Today we celebrate the seventh anniversary of the Patient Protection and Affordable Care Act (ACA), the biggest leap forward for women’s health in a generation.
Those first two words of the law’s name are often dropped for convenience but as we reflect on everything the law has done, it’s important to remember that “patient protection” is at the core of the ACA.
The law has changed what Americans expect from their health system and their government—even as Republicans attempt to strip insurance coverage from millions of people this week on the House floor.
Some of these benefits are well known. For example, the law prohibits insurance companies from charging women more than men or denying women coverage based on pre-existing conditions. Pre-ACA, healthy, non-smoking women were often charged more than smoking men for the exact same policies, and small businesses employing women faced much higher premiums than identical businesses employing men. A firm might opt to hire a less qualified man over a more qualified woman simply because he would cost the company less to insure, and many industries dominated by women were priced out of providing employer-based insurance. Meanwhile, everything from pregnancy to domestic violence could be used as an excuse to deny women health insurance altogether.
Likewise, the law requires plans to cover essential health services—such as maternity, newborn, and mental health care—instead of requiring women to buy separate (and costly!) add-on coverage. And insurance plans must cover preventive health services ranging from mammograms and Pap tests to osteoporosis screenings to the full range of contraceptive methods, all without co-pay.
And, under the ACA, insurance must cover what it is supposed to cover! Pre-ACA, even people with insurance could find themselves facing medical bankruptcy when they reached their annual or lifetime limit on coverage, or when their insurance companies rescinded their coverage the moment they became ill. A prematurely-born baby in the neonatal intensive care unit could use up her lifetime coverage limit before she turned three months old. A woman diagnosed with breast cancer could find her insurance abruptly canceled because she once failed to report teenage eczema as a pre-existing condition. The ACA repealed annual and lifetime limits and blocked insurance companies from rescinding policies without clear evidence of fraud.
Because the ACA was the first law to prevent discrimination in health care based on sex, it also paved the way for protections for trans healthcare rights. Under regulations issued by the Obama administration, the law bars discrimination against people based on gender identity, pregnancy, and sex stereotypes. For example, insurance plans now must remove categorical exclusions of coverage for transgender care, such as hormones and gender transition surgeries.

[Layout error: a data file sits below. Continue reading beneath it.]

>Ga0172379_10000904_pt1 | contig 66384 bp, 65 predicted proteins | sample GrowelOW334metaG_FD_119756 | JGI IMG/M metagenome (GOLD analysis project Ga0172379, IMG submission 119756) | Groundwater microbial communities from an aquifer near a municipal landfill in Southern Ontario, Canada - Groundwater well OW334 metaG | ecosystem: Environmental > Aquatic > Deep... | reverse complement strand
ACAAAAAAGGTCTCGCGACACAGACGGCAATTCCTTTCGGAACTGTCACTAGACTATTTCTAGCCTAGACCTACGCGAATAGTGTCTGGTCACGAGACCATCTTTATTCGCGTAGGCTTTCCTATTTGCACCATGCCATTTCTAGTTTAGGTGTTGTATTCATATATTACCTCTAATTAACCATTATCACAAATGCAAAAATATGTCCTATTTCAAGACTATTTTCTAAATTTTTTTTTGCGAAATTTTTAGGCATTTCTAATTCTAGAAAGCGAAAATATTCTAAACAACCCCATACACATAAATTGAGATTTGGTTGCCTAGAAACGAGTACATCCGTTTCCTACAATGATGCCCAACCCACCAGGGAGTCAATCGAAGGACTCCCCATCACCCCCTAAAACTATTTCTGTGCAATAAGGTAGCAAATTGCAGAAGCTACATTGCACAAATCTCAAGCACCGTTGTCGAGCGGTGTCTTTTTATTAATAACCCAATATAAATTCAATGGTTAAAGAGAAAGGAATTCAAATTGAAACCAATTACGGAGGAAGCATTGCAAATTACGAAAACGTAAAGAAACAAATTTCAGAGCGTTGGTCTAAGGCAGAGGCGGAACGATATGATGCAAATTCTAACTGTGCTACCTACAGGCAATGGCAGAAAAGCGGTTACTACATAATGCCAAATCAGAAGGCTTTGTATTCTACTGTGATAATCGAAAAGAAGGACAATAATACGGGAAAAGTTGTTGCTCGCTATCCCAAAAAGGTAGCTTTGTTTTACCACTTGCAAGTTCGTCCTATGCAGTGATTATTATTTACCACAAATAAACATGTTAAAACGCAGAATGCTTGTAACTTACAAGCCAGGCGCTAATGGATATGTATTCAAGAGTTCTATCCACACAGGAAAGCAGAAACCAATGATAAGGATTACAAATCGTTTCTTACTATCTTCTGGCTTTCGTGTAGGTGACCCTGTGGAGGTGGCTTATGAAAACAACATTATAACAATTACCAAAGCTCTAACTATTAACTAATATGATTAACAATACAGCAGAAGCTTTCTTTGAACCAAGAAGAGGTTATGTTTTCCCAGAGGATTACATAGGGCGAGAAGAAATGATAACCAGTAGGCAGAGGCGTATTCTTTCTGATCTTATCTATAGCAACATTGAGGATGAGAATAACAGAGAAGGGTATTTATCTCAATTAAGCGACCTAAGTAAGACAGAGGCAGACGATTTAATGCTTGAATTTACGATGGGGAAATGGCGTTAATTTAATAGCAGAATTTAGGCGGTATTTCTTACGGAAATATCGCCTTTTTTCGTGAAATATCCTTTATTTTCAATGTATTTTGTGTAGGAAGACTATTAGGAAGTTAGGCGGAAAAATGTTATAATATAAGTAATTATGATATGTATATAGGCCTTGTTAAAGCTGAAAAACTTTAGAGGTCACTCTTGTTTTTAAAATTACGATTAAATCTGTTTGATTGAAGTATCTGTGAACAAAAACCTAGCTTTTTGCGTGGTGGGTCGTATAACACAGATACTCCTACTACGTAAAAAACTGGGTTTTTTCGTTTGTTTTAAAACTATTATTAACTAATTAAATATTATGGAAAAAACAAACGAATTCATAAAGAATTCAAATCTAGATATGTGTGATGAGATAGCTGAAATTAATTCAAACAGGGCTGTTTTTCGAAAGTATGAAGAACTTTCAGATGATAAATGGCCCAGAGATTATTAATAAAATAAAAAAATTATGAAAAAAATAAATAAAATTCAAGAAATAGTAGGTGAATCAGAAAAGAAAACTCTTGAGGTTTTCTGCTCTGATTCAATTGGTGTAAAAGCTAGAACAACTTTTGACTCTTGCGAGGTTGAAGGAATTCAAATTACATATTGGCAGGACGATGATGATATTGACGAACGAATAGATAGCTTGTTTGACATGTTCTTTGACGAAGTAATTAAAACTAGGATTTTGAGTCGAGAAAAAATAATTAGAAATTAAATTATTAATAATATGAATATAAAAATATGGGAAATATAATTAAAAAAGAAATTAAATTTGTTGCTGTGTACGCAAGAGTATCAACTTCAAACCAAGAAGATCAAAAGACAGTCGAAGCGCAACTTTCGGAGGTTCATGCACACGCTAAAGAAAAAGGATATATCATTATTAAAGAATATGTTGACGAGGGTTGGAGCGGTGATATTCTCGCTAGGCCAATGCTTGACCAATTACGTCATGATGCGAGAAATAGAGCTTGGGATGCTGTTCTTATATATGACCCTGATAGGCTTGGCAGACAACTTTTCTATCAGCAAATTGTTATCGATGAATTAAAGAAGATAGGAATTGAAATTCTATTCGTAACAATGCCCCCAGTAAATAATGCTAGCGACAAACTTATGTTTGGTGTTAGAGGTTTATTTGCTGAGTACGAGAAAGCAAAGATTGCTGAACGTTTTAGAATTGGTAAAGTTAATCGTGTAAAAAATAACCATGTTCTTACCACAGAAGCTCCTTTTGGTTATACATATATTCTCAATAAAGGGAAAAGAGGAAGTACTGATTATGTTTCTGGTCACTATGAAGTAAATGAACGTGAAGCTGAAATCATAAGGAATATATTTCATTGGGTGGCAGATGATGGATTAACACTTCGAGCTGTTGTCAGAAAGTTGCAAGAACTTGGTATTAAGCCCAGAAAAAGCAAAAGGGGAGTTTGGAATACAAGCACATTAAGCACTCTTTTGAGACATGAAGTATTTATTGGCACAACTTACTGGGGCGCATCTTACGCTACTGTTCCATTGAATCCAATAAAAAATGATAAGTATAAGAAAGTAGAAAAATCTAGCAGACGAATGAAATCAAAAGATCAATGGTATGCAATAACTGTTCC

But the ACA has also empowered women in more subtle ways. Women live in poverty at higher rates than men do and are much less likely than men to have employer-provided insurance in their own names. They’re also much more likely to serve as family caretakers. That means even women with insurance are at greater risk than men of losing it following changes in their relationship status or in the family coverage offered by their spouse’s employer. The “affordable care” part of the ACA means subsidies to help low- and moderate-income households purchase private insurance and an expansion of Medicaid for households living near the poverty line. The ACA’s subsidies are pegged to age, income, and cost of insurance, so they rise even if premiums do. As a result, the law has provided not only health benefits but also much greater financial independence and stability. These benefits have ranged from fewer missed housing payments to the freedom to leave an abusive partner.
But that’s not the only way that the ACA has worked toward affordable care. Under the law, insurance companies can’t spend more than 15 percent (or 20 percent for small group plans) of the premiums they collect on administrative expenses, including executive salaries and bonuses. That helps tamp down on rising premiums. And out-of-pocket costs are capped to limit how much insurance companies can charge in deductibles, copays, and other cost-sharing each year.
And for older women, the ACA closes the prescription drug “donut hole” for seniors on Medicare, saving women millions of dollars in prescription drug costs. Women not only live longer than men on average, but they enter their senior years with far less financial security.
As we reflect back on the last seven years and fight to save the future of our care, it’s important to remember why we can never go back.
Sarah Christopherson, MA, is the Legislative Director for the social justice campaign, Americans for Tax Fairness, and the NWHN’s former Policy Advocacy Director. Her 10 years working for Congress and her deep knowledge of health policy and consumer protection make her the NWHN’s issue area expert on federal health reform implementation and defense, drug and device safety and efficacy, and sexual and reproductive health.